After more than six years of intensive effort, a team of Harvard researchers has successfully converted mouse and human skin cells into pain-sensing neurons that respond to a number of stimuli that cause acute and inflammatory pain.
The ‘disease in a dish’ model of pain reception may advance the understanding of why individuals differ in their pain responses or risk of developing chronic pain, and make possible the development of improved drugs to treat pain.
Clifford Woolf, co-director of Harvard Stem Cell Institute (HSCI)’s nervous systems diseases programme led the research effort, with collaborators including postdoctoral fellows Brian Wainger and Liz Buttermore, as well as Lee Rubin and Kevin Eggan, both professors in Harvard’s department of stem cell and regenerative biology.
The pain-sensing neurons created by Woolf and his team are reported to respond to both the kind of intense stimuli triggered by a physical injury and that causing ‘ouch’ pain, as well as to the more subtle stimuli triggered by inflammation, which results in pain tenderness, and even by some forms of cancer chemotherapy. The fact that the pain-sensing neurons respond to both the gross and fine forms of stimulation that produce distinct pains in humans provides confirmation that the neurons are functioning as naturally developed neurons would, said Woolf.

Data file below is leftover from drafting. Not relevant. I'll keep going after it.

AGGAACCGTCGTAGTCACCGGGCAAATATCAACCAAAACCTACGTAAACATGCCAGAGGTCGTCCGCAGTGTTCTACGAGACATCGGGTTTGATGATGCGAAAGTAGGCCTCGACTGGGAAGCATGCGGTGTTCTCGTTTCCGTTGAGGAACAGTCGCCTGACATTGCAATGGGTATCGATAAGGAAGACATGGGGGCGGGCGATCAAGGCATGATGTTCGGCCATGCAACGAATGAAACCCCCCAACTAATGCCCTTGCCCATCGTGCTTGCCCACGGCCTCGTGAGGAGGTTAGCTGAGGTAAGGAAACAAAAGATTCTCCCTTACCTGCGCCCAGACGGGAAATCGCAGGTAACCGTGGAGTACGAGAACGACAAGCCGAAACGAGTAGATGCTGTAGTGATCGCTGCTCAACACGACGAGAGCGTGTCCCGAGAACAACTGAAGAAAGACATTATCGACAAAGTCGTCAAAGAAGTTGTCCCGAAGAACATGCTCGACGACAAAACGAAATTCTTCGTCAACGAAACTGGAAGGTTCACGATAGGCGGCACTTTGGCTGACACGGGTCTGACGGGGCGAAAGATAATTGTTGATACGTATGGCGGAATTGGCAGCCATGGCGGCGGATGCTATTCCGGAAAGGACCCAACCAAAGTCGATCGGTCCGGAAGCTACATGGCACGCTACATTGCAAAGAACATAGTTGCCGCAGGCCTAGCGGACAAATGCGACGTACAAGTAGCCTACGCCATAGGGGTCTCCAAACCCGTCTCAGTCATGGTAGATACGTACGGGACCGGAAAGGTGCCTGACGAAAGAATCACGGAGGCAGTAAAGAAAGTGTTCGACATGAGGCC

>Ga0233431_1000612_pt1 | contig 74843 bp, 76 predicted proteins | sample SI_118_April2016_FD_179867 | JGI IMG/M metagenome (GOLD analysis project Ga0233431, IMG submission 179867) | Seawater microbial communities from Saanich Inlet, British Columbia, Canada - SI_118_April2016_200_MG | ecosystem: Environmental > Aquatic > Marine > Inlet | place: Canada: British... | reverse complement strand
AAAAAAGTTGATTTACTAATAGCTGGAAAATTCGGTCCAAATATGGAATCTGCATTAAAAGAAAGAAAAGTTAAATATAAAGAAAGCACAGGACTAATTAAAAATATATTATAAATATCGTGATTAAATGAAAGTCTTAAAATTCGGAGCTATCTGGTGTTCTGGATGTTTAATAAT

The project is the result of an ongoing collaboration between HSCI researchers and pharmaceutical giant Glaxo SmithKline. “For the first three years we had nothing to show for all our efforts but [Glaxo SmithKline], like us, were in it for the long haul.”
Although the early days of the project were like “hitting our head against a brick wall”, once the team began attempting to create the neurons directly from mouse and human skin cells, everything began to fall into place, said Woolf.
“We took mature pain-sensing neurons from mice, and found transcription factors that hadn’t been described in them before,” he added. Then, using a total of five factors – including three that were previously undescribed – the team was able to transform skin cells directly into the pain-sensing neurons.
Woolf notes that the neurons his team has developed “beautifully model” neuropathies and hypersensitivity to pain experienced by some of the patients who donated skin cells to the project. “Many pain conditions are due to genetic mutations, and we can now model these.”
Wainger, B.J., Buttermore, E.D., Oliveira, J.T., et al. (2014) Nat. Neurosci. doi: 10.1038/nn.3886